‘Each country has the history of its geography’. This observation, by the French geo-strategist Vidal de la Blache, speaks volumes about Europe’s disparate responses to the crisis in Ukraine.
Before the Russian invasion of Georgia, in 2008, there were three distinct EU member state approaches to Russia. Those states with close proximity to their former hegemon, particularly the Baltics and Poland, took a very hard line with Moscow. Some states, often with little historical or geographic connection to Russia, prioritized narrow commercial interests. A few EU states attempted to marry principles with pragmatism.
But with the 2008 Russian invasion of Georgia, almost all EU member states began to converge on the third position. The ‘hard-liners’ realized their tough rhetoric had achieved nothing. The ‘trading states’ realized that Russia remained a threat. Nevertheless, the three distinct positions were never fully transcended.
In 2009, the European Union embarked on its Eastern Partnership, which was an attempt to offer the six states situated in Russia’s near abroad – Belarus, Moldova, Ukraine, Georgia, Azerbaijan and Armenia – some degree of European embrace. The policy was conducted by the European Commission largely along the lines of its recent enlargement to Central and Eastern Europe.
EU member states were divided over the partnership. Romania and Bulgaria worried that it would dilute their interests in Black Sea cooperation. Poland hoped the project would lead to EU membership for the partnership states. France and Germany were firmly opposed to precisely such an outcome. Russia was ignored.
Since membership of the EU was not an option under the plan, states like Belarus and Armenia ignored the EU’s blandishments. Georgia and Ukraine rapidly became the objects of a tug-of-war between Moscow and Brussels.
The Kremlin has never really understood the European Union or taken its proclaimed ‘common foreign policy’ seriously. Russian diplomats are trained to understand individual European states. Few know what to make of the EU.
By 2012, it had become clear to Russia that the partnership risked drawing the borderline states into the EU’s commercial and economic network. The ‘Euro-Maidan crisis’ of 2013/2014, which saw the ousting of the pro-Russian Ukrainian President Viktor Yanukovych and the installation in Kyiv of a pro-Western regime, led directly to the Russian annexation of Crimea and military intervention in eastern Ukraine.
These events were also triggered by NATO’s ambivalent policy towards Ukraine and Georgia. At a NATO summit in Bucharest in 2008, the US and UK pushed strongly to offer the two countries a Membership Action Plan. France and Germany were equally strongly opposed, with the remaining EU member states split between these positions. The final Bucharest statement suggested that ‘one day’ Ukraine and Georgia could join the Alliance. That vague promise is the root cause of today’s stand-off over Ukraine.
Yet, the current crisis is about much more than Ukraine. It involves a Russian attempt to call into question the US-driven security order underwritten by NATO’s constant enlargement towards and beyond the borders of the former USSR. While in the 1990s Russia was obliged, through its own weakness, to acquiesce in that emerging order, it is now determined, from a position of relative strength, to challenge it.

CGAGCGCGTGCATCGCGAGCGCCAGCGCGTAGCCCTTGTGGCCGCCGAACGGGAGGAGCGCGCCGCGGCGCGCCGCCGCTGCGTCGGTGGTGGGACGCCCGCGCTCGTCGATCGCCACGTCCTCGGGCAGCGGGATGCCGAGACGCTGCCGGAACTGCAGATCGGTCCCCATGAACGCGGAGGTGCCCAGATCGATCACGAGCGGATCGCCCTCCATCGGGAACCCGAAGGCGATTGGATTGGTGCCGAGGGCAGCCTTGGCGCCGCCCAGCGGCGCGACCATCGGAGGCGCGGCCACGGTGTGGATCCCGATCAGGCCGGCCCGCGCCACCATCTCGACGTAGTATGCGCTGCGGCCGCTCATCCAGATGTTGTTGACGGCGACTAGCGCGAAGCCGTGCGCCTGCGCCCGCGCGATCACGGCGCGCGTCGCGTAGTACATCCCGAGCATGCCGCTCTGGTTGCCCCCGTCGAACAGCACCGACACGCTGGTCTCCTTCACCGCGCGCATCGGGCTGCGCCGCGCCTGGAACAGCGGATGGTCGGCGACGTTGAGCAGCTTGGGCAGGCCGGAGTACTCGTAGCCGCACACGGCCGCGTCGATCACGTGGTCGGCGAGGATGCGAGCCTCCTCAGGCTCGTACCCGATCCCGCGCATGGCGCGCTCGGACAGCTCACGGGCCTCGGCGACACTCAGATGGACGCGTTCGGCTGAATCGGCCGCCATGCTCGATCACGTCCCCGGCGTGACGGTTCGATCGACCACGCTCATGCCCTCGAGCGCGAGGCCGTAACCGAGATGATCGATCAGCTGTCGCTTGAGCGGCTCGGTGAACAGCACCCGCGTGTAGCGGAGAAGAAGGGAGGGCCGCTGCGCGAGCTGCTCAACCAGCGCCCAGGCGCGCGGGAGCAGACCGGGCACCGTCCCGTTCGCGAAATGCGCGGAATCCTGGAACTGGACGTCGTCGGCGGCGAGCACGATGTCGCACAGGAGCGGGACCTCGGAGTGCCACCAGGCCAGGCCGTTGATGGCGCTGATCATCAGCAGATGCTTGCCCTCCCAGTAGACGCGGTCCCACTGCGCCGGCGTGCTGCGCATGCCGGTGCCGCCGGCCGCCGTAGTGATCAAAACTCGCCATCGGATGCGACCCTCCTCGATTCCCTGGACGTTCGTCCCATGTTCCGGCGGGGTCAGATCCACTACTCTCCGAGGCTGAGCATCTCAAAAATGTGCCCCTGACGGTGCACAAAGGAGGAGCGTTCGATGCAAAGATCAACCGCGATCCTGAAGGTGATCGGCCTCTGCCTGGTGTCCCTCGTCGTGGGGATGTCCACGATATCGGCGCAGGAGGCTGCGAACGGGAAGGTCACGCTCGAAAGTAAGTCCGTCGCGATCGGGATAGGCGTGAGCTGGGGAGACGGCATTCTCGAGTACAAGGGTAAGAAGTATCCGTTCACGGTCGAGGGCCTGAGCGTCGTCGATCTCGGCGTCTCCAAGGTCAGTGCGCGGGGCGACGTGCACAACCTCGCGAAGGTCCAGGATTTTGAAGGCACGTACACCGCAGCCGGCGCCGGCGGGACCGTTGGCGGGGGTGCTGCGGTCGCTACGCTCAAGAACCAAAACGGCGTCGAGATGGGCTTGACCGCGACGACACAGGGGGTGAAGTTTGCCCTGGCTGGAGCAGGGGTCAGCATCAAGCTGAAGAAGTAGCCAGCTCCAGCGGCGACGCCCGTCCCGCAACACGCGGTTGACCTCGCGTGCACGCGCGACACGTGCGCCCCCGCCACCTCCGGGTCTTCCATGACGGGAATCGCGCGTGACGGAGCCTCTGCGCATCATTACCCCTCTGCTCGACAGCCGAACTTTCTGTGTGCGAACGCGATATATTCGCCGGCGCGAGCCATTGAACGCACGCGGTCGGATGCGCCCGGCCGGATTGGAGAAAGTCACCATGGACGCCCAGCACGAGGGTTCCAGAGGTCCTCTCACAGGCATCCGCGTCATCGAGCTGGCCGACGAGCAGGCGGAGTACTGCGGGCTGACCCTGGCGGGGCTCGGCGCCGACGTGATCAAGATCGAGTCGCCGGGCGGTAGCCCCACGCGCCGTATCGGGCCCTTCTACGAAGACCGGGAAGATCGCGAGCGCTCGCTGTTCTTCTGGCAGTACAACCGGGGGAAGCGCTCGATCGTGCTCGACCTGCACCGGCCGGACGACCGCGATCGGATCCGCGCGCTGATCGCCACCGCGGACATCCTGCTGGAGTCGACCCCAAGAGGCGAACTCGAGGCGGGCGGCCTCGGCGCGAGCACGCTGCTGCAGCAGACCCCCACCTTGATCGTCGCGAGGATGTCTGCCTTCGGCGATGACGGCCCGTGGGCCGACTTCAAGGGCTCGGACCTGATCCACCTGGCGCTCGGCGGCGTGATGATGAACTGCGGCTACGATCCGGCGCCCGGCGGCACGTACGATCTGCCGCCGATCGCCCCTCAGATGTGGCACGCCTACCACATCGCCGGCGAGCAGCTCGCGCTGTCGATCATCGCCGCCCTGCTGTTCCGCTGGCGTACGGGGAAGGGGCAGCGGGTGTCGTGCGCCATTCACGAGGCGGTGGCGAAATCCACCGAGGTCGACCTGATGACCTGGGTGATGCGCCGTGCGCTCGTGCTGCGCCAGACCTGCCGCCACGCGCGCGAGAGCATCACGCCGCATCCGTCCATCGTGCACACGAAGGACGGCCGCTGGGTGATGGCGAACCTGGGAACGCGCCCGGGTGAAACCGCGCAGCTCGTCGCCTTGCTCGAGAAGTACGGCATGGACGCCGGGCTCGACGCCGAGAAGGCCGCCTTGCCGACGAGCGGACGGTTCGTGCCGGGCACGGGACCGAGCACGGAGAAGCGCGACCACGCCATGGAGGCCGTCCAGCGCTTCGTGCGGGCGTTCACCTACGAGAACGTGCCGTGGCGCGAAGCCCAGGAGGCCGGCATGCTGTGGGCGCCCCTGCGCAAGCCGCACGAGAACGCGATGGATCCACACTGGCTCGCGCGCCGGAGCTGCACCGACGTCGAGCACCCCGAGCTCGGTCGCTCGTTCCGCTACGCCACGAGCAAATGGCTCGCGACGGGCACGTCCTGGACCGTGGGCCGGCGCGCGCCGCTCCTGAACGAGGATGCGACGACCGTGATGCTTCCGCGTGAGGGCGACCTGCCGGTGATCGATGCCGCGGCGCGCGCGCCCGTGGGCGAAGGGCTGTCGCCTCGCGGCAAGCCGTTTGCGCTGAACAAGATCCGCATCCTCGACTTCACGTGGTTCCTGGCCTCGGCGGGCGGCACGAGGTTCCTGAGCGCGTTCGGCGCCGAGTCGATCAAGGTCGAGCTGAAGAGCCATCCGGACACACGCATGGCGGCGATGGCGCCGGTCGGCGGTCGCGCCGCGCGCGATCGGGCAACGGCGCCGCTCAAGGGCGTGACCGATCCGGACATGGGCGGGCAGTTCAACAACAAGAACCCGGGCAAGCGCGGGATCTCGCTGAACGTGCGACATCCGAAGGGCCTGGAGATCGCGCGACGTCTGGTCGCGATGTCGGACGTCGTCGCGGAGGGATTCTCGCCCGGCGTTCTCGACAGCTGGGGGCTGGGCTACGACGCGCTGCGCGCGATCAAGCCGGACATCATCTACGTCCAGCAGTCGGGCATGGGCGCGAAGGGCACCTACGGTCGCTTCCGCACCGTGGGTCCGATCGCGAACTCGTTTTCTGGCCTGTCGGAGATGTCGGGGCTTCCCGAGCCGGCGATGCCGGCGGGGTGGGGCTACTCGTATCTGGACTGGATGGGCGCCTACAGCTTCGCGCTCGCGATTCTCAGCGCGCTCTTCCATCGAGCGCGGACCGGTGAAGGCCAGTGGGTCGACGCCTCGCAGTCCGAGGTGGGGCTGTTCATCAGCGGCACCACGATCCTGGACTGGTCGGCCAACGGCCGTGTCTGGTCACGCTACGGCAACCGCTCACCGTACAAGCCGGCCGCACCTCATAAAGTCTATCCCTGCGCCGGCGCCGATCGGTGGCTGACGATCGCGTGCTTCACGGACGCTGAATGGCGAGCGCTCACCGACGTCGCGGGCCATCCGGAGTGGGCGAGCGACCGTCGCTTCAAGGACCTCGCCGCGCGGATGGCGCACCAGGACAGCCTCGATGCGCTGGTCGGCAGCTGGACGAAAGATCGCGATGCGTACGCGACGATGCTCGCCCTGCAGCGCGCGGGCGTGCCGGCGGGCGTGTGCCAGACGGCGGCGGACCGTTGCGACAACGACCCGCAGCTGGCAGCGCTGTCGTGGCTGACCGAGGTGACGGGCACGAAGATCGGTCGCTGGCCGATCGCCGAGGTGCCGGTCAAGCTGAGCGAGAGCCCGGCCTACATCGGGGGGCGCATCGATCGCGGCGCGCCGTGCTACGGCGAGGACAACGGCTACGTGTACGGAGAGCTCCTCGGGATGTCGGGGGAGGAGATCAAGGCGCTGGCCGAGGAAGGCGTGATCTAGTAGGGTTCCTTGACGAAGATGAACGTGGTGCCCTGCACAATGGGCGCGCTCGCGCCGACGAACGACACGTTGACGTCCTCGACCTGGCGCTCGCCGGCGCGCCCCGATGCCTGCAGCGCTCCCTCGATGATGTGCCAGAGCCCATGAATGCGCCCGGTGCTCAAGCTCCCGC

This has thrown the spotlight on the serious weakness of the EU as a regional security actor. Moscow knows that, despite the EU’s formidable role as an international economic, commercial and regulatory giant, it has never succeeded in forging a credible role as a military or defence actor.
In February 2021, the EU’s Foreign Policy Chief, Josep Borrell, made an ill-advised visit to Moscow in an attempt to shore up the EU’s credentials as a foreign policy actor. He was publicly humiliated by Russian Foreign Minister Sergei Lavrov, thereby underscoring the extent to which Moscow refuses to consider the EU as a serious player.
In the current stand-off with Russia, the US has succeeded in generating an ostensibly united front with both the EU and NATO, at least at the level of discourse. Yet it is widely understood that the long-standing differences over ‘Russia policy’ within the EU-27 and between the EU and the US are far from resolved.
Poland and the Baltic states are pushing hard to send military equipment to Ukraine. Germany, which, pace de la Blache, tends to have the geography of its history, demurs. Berlin refuses to contemplate the prospect of German weapons killing Russian soldiers. Hungary appears reluctant to condemn Russia and has longstanding issues with Ukraine. France’s President Macron speaks boldly of the need for Europe to engage in its own strategic discussions with Moscow.
The tragedy is that, in the diplomatic negotiations that have begun – and that must continue – between the West and Russia, the European Union should logically be in a position to help forge an agreement that will meet the minimal security requirements of all sides. But only if it is united and singing from the same hymn-sheet. It is not.
The likelihood is that, assuming war can be avoided, the US will continue to call the security shots in the Eurasian space. This is a strategic diversion for Washington, politically unsatisfactory for Brussels, and historically unacceptable for Russia.
The UK, in all this, emerges as little more than an American satellite.
By Jolyon Howorth, Jean Monnet Professor ad personam and Professor Emeritus of European Politics at the University of Bath.